President of Ohio State University sends email to students, faculty, staff members saying he wants school to have policy banning smoking, use of tobacco products at all campuses by Aug. 1

COLUMBUS, Ohio , March 11, 2013 () – Ohio State could become the largest university in the state to go tobacco-free.

OSU President E. Gordon Gee sent an email to students and faculty and staff members yesterday saying that he wants the school to have a policy banning smoking and the use of tobacco products at all campuses by Aug. 1.

"Know that your health is at the heart of this initiative," he wrote in the email. "It is our intent to become the healthiest campus in the nation, and that is a vital step forward in that direction."

Campus officials said they didn't know exactly what the new proposal would include or how it would be enforced because they still need feedback before making a recommendation. They posted a draft policy yesterday afternoon that would ban anyone from using tobacco, including smokeless tobacco, on university property.

The policy would exempt "tobacco when integral to university research and tobacco-funded research."

But the draft doesn't go into any details, such as whether the ban would extend to parking lots, walkways or open areas such as the Oval, or whether visitors attending a campus event, such as a football tailgate party in a parking lot, would be prohibited from using tobacco.It's also unclear if people using personal vehicles on campus would be affected.

"Those are all good questions," said Andraea Douglass, OSU's new vice president of human resources.

Ohio State banned smoking in buildings in 1987. The Wexner Medical Center and surrounding health-science buildings have been tobacco-free since 2006.

Asked how the hospital complex enforces its ban, spokeswoman Liz Cook said there are signs, announcements in the garages and trash bins so people can throw away their cigarettes or other tobacco before entering the property.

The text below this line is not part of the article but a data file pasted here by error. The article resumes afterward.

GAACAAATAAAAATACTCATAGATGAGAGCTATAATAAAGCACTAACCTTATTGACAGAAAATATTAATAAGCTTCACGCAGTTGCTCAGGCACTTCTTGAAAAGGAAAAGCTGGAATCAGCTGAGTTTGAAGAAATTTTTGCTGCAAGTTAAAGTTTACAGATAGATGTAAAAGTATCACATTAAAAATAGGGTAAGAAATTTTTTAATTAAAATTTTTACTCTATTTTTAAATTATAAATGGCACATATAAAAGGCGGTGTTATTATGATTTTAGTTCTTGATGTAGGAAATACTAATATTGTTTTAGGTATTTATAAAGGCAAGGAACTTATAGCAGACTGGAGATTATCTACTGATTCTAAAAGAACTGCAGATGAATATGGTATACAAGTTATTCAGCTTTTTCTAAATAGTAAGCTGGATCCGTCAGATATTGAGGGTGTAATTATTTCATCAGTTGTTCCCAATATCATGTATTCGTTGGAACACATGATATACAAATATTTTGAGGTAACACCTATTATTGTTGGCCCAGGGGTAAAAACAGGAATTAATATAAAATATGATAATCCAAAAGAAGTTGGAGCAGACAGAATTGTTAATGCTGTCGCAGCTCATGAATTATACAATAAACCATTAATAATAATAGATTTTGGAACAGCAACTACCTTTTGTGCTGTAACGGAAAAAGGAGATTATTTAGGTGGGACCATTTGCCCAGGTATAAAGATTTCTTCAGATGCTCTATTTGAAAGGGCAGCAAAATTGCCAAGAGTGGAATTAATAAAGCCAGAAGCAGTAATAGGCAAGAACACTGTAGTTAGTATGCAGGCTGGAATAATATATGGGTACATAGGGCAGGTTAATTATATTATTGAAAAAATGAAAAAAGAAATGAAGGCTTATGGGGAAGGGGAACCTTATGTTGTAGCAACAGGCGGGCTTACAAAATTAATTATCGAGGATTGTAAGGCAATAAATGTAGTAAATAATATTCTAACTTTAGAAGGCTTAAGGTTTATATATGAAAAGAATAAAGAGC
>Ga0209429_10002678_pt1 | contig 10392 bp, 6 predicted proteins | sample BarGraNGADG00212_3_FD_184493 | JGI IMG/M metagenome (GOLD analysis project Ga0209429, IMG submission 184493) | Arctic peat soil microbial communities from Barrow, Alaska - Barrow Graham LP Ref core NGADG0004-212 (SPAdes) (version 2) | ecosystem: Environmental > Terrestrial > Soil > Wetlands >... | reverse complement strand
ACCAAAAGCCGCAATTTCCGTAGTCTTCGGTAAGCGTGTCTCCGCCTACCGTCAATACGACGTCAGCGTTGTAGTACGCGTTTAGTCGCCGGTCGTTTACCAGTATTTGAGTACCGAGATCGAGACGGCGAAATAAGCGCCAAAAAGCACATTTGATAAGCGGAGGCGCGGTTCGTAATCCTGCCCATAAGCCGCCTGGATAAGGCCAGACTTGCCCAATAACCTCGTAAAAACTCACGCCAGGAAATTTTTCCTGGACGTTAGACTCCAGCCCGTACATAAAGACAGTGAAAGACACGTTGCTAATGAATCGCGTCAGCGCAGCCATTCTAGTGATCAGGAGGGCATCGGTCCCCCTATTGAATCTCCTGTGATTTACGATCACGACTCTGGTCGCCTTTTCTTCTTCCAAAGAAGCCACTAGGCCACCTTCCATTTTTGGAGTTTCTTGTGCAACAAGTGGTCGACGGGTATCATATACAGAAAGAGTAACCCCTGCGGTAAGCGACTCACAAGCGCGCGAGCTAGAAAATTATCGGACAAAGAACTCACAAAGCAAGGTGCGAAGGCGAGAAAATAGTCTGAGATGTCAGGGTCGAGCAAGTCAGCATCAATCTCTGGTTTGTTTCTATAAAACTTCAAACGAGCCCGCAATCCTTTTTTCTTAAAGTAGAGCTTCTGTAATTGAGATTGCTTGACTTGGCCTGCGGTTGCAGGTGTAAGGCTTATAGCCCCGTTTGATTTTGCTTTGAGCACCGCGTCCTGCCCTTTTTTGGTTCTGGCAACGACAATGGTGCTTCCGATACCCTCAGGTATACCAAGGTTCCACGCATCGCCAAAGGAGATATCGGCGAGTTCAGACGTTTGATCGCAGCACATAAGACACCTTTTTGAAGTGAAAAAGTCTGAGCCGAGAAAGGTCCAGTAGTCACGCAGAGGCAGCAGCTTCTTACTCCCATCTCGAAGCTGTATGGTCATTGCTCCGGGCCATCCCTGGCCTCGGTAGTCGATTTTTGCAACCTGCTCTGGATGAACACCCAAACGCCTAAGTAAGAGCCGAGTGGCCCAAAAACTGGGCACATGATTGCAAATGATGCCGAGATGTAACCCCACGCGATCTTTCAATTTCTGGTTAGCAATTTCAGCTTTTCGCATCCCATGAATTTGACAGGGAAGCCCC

"We offer cessation resources, and visitors can pick up nicotine replacement at our pharmacies within the hospitals," she said in a written statement. "If visitors choose to use tobacco products while visiting, they are able to step off Medical Center property."

The university will ask trustees for permission to change the school policy in April. It hopes to have a new tobacco-free policy ready by August that could be implemented after that, Douglass said. So far, officials have met with 26 groups representing faculty, staff, students and neighboring community members, and "there has been widespread support," she said.

But many college smokers said they don't tell others how to live their lives and oppose a ban.

"I think they should make some smoking zones," said Jay Lee, a 21-year-old international-studies major from South Korea who smokes.

"They just don't care about our rights," added Erik Strong, a 22-year-old logistics major from Westerville.

The Ohio Board of Regents voted last July to urge the state's public colleges to ban smoking and tobacco products on their campuses to set a good example.

Statewide, 15 public and private colleges and universities, including Cleveland State, Miami and Ohio Dominican, have policies against smoking, said Jeff Robinson, a Board of Regents spokesman. Seven more, including Columbus State Community College, Kent State and Ohio University, are considering it.

Ohio has the sixth-highest smoking rate in the nation, at 22.5 percent, and the eighth-highest among youth, at 21.1 percent, said Liz Klein, an assistant professor in OSU's College of Public Health.

"It's a real opportunity for OSU to take a stand and to help a challenging population," she said.

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